• When I tie it to my Facebook account in order to change the picture (it gives you an option to upload a photo or use Facebook), it would be cool to be able to go through my Facebook photos and pick one – not just use my current profile pic.
  • I would love a way to host this resume live and tweet or share a short-link or link to it from my website without doing the legwork to do it myself with Google Drive. E.g. under the ‘Download’ button, simply a ‘Publish’ button. Perhaps a premium feature.
  • In the Settings menu, I stumbled upon ‘Tracking Settings’, with a little checkbox next to ‘Don’t anonymously track me for product improvement purposes.’ Of course as a product person I know why they do this and I’m happy to participate in the analytics, but I wonder if this will come across a little less ‘big brother’ as an opt-in message during sign-up rather than as a hidden opt-out.
  • Since people aren’t necessarily updating their resumes constantly (unless you’re me), I wonder how effective the subscription model for this? Would a ‘per-document’ fee be another option?

At any rate, take a look at what I came up with and be sure to check out Enhancv for yourself.

Thoughts on Ethics in AI

New applications of artificial intelligence technology keep surprising us, but they probably shouldn’t. After winning Jeopardy, IBM’s Watson computer went on to support applications to assist attorneys in building cases as “Ross” in bankruptcy law; advise doctors at one of the world’s foremost cancer treatment centers, Memorial Sloan Kettering; and serve as virtual teaching assistant “Jill” at Georgia Tech, its natural language processing capabilities convincing enough that students in the class were unaware until professor Ashok Goel revealed the nature of their TA after the final exam.

At the Denver Open Coffee Club recently (a local meetup for discussing tech and startup issues), we raised the subject of artificial intelligence (and automation) and humans’ relationship with it. Passions rose a bit as we talked not about the astounding capabilities and myriad applications we could achieve through thoughtful employment of artificial intelligence (well, there was some of that) — but about just how far, ethically, we as a culture were willing to go. It became less about the many people that a class of robot workers will likely soon render unemployable, and the ethical and economic questions that we will be forced to reckon with when that happens, than it was around the very human psychological rejection of decisions and judgements made by a machine.  The largest obstacle to a full embrace of artificial intelligence in our culture is not our lack of technological capacity but ourselves, said one of our group. When it comes to some things, humans seem to just want humans.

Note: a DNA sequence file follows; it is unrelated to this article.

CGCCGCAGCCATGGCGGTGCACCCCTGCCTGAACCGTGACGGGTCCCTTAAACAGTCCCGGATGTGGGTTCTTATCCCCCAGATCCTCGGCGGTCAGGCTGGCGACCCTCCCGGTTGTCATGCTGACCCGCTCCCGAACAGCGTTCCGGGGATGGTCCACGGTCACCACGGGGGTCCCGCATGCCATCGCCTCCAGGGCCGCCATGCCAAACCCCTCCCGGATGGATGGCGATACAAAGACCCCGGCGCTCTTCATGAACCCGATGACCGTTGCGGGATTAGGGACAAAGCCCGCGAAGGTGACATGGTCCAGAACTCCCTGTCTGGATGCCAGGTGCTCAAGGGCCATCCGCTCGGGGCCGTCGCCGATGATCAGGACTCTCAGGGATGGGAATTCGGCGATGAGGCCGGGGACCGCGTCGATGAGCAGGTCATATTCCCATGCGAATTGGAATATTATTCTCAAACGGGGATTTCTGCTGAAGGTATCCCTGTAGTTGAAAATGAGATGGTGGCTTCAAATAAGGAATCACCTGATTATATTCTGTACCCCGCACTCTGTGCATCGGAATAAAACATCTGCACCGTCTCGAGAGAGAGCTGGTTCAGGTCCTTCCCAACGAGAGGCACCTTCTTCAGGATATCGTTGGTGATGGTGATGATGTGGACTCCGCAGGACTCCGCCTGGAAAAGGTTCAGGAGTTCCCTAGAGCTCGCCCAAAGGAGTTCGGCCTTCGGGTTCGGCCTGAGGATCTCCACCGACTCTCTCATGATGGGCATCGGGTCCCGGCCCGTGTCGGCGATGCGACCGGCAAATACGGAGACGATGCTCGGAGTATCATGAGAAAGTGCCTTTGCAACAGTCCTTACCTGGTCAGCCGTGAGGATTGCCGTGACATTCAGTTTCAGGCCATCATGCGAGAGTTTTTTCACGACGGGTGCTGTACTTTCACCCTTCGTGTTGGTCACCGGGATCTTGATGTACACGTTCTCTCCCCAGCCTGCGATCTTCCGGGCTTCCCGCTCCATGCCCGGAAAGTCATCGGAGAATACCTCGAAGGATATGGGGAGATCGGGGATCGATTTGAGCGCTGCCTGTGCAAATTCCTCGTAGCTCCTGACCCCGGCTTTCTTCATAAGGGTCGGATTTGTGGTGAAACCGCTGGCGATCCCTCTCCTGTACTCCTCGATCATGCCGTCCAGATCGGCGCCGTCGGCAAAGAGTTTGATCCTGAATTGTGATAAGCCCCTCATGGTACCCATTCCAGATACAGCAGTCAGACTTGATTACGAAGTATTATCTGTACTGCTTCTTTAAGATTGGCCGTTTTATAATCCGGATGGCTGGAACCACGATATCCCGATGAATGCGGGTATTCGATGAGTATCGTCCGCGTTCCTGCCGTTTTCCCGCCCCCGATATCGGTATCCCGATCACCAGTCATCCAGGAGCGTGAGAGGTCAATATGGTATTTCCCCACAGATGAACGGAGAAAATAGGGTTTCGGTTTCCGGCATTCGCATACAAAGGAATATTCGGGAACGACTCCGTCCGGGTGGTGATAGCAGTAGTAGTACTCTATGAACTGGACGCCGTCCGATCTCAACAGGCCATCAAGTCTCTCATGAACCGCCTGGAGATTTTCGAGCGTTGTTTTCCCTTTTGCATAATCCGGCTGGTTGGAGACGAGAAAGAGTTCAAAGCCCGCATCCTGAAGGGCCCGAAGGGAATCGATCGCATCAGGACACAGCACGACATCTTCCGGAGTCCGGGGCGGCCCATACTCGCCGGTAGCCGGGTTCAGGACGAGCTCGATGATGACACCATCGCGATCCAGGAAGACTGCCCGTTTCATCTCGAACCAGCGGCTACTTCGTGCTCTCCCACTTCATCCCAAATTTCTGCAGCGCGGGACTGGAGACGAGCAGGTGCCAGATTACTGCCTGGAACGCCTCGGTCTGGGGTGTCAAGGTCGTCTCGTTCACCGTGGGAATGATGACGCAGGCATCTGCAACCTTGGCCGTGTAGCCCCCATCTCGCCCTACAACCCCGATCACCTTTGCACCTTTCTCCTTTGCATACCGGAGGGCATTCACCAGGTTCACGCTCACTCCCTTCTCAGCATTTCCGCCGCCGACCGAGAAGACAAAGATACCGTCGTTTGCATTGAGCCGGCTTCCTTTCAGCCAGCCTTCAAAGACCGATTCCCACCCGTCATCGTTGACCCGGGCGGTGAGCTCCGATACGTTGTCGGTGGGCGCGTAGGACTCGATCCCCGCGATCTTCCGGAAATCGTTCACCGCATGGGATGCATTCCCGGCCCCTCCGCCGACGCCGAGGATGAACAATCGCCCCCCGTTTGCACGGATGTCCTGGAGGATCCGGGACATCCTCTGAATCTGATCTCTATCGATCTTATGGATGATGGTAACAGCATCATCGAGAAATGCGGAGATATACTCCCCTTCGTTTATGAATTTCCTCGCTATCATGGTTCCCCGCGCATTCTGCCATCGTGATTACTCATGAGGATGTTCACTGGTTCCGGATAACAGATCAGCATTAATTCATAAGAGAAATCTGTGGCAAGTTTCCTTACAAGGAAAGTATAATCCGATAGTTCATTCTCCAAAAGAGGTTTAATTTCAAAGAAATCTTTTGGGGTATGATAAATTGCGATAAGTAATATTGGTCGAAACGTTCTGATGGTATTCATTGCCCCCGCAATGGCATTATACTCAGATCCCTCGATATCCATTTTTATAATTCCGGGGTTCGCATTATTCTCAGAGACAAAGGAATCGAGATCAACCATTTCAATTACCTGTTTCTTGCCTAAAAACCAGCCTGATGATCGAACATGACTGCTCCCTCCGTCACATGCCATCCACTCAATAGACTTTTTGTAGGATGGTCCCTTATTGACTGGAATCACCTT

But still, humans built a sophisticated question-answering machine like Watson. We have many, many questions. Many are questions that we want and feel comfortable with AI answering. But it seems there is a boundary somewhere, something nebulous. A red line, after which the asker says, “I don’t want a machine to answer this. This question needs a human.” We don’t know where this line is and it’s probably different from person to person or even the same person on different days, but has to do with meaty, moral, ethical, judgment questions. Can you teach an AI to be moral? Do you want to, or would we just be doing that because when it comes to these questions, we’re afraid of the answers an AI would offer?

I would argue that it is less about where we want to divide those questions and more about how we define and separate real and artificial intelligence. What I find chilling in this question is the place where, after a lot of contemplation about what a human is, a human itself seems not unlike a machine. We are complex organisms, with mechanics inside that allow us not just to move about the world but to ponder it and our place in it, a sort of miraculous ability, but a mechanical one nonetheless, an ability derived from our cerebral cortex.

I wouldn’t argue that an AI exists today that could conceivably replace all of the cognitive abilities of a human, nor the capacity to balance rational thought with ethical judgment (unless I missed something in the news). In high stakes situations, I would still prefer a person to be in charge. Given time, though, I think it’s inevitable we wrestle more with these questions and place more responsibility on AI, allowing what we create the space to learn and make those judgments. The problem we’ll wrestle with then is whether and when, when given human or near-human abilities in cognition, it will begin to recognize its own self, its place, and begin a human-like sentient experience in its own right. I hope we’ll have confronted the relationship between ourselves, our morality, and our AI by then.

What’s in a product manager? Analysis of over 2,000 job requirements